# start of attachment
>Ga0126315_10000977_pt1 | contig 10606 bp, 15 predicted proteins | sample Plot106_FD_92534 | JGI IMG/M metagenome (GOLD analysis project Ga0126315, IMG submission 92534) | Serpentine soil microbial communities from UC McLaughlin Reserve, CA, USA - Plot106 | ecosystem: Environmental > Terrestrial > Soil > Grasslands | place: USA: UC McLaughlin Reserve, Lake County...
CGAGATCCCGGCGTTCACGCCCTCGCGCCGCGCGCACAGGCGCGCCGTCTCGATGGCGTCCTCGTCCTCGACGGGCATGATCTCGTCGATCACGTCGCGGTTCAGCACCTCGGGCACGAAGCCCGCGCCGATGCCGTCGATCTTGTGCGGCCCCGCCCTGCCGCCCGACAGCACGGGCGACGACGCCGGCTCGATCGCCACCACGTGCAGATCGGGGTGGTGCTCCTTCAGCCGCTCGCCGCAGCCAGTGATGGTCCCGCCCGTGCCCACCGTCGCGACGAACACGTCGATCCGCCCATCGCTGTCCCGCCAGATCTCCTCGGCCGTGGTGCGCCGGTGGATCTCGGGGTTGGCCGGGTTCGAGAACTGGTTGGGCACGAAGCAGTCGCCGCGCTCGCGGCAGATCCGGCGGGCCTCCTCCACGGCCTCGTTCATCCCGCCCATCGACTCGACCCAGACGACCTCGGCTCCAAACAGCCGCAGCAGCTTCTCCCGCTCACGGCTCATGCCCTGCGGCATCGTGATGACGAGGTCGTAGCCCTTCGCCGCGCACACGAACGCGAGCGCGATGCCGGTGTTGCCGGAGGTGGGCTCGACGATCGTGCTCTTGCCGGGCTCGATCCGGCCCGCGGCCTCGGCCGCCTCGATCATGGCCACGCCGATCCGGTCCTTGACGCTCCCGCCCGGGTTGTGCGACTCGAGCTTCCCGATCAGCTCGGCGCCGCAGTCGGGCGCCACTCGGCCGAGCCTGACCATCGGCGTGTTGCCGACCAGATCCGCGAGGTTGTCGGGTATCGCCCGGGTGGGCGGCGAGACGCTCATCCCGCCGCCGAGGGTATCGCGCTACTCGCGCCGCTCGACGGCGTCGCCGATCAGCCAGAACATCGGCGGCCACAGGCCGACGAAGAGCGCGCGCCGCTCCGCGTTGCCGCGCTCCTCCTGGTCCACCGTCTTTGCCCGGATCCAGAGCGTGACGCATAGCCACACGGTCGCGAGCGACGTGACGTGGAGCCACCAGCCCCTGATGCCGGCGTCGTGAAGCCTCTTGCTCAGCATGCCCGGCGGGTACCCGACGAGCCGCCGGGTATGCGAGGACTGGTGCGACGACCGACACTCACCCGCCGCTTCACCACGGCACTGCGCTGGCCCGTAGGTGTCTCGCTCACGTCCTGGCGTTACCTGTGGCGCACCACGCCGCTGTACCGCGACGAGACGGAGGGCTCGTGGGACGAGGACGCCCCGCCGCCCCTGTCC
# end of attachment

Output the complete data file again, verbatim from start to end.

>Ga0126315_10000977_pt1 | contig 10606 bp, 15 predicted proteins | sample Plot106_FD_92534 | JGI IMG/M metagenome (GOLD analysis project Ga0126315, IMG submission 92534) | Serpentine soil microbial communities from UC McLaughlin Reserve, CA, USA - Plot106 | ecosystem: Environmental > Terrestrial > Soil > Grasslands | place: USA: UC McLaughlin Reserve, Lake County...
CGAGATCCCGGCGTTCACGCCCTCGCGCCGCGCGCACAGGCGCGCCGTCTCGATGGCGTCCTCGTCCTCGACGGGCATGATCTCGTCGATCACGTCGCGGTTCAGCACCTCGGGCACGAAGCCCGCGCCGATGCCGTCGATCTTGTGCGGCCCCGCCCTGCCGCCCGACAGCACGGGCGACGACGCCGGCTCGATCGCCACCACGTGCAGATCGGGGTGGTGCTCCTTCAGCCGCTCGCCGCAGCCAGTGATGGTCCCGCCCGTGCCCACCGTCGCGACGAACACGTCGATCCGCCCATCGCTGTCCCGCCAGATCTCCTCGGCCGTGGTGCGCCGGTGGATCTCGGGGTTGGCCGGGTTCGAGAACTGGTTGGGCACGAAGCAGTCGCCGCGCTCGCGGCAGATCCGGCGGGCCTCCTCCACGGCCTCGTTCATCCCGCCCATCGACTCGACCCAGACGACCTCGGCTCCAAACAGCCGCAGCAGCTTCTCCCGCTCACGGCTCATGCCCTGCGGCATCGTGATGACGAGGTCGTAGCCCTTCGCCGCGCACACGAACGCGAGCGCGATGCCGGTGTTGCCGGAGGTGGGCTCGACGATCGTGCTCTTGCCGGGCTCGATCCGGCCCGCGGCCTCGGCCGCCTCGATCATGGCCACGCCGATCCGGTCCTTGACGCTCCCGCCCGGGTTGTGCGACTCGAGCTTCCCGATCAGCTCGGCGCCGCAGTCGGGCGCCACTCGGCCGAGCCTGACCATCGGCGTGTTGCCGACCAGATCCGCGAGGTTGTCGGGTATCGCCCGGGTGGGCGGCGAGACGCTCATCCCGCCGCCGAGGGTATCGCGCTACTCGCGCCGCTCGACGGCGTCGCCGATCAGCCAGAACATCGGCGGCCACAGGCCGACGAAGAGCGCGCGCCGCTCCGCGTTGCCGCGCTCCTCCTGGTCCACCGTCTTTGCCCGGATCCAGAGCGTGACGCATAGCCACACGGTCGCGAGCGACGTGACGTGGAGCCACCAGCCCCTGATGCCGGCGTCGTGAAGCCTCTTGCTCAGCATGCCCGGCGGGTACCCGACGAGCCGCCGGGTATGCGAGGACTGGTGCGACGACCGACACTCACCCGCCGCTTCACCACGGCACTGCGCTGGCCCGTAGGTGTCTCGCTCACGTCCTGGCGTTACCTGTGGCGCACCACGCCGCTGTACCGCGACGAGACGGAGGGCTCGTGGGACGAGGACGCCCCGCCGCCCCTGTCC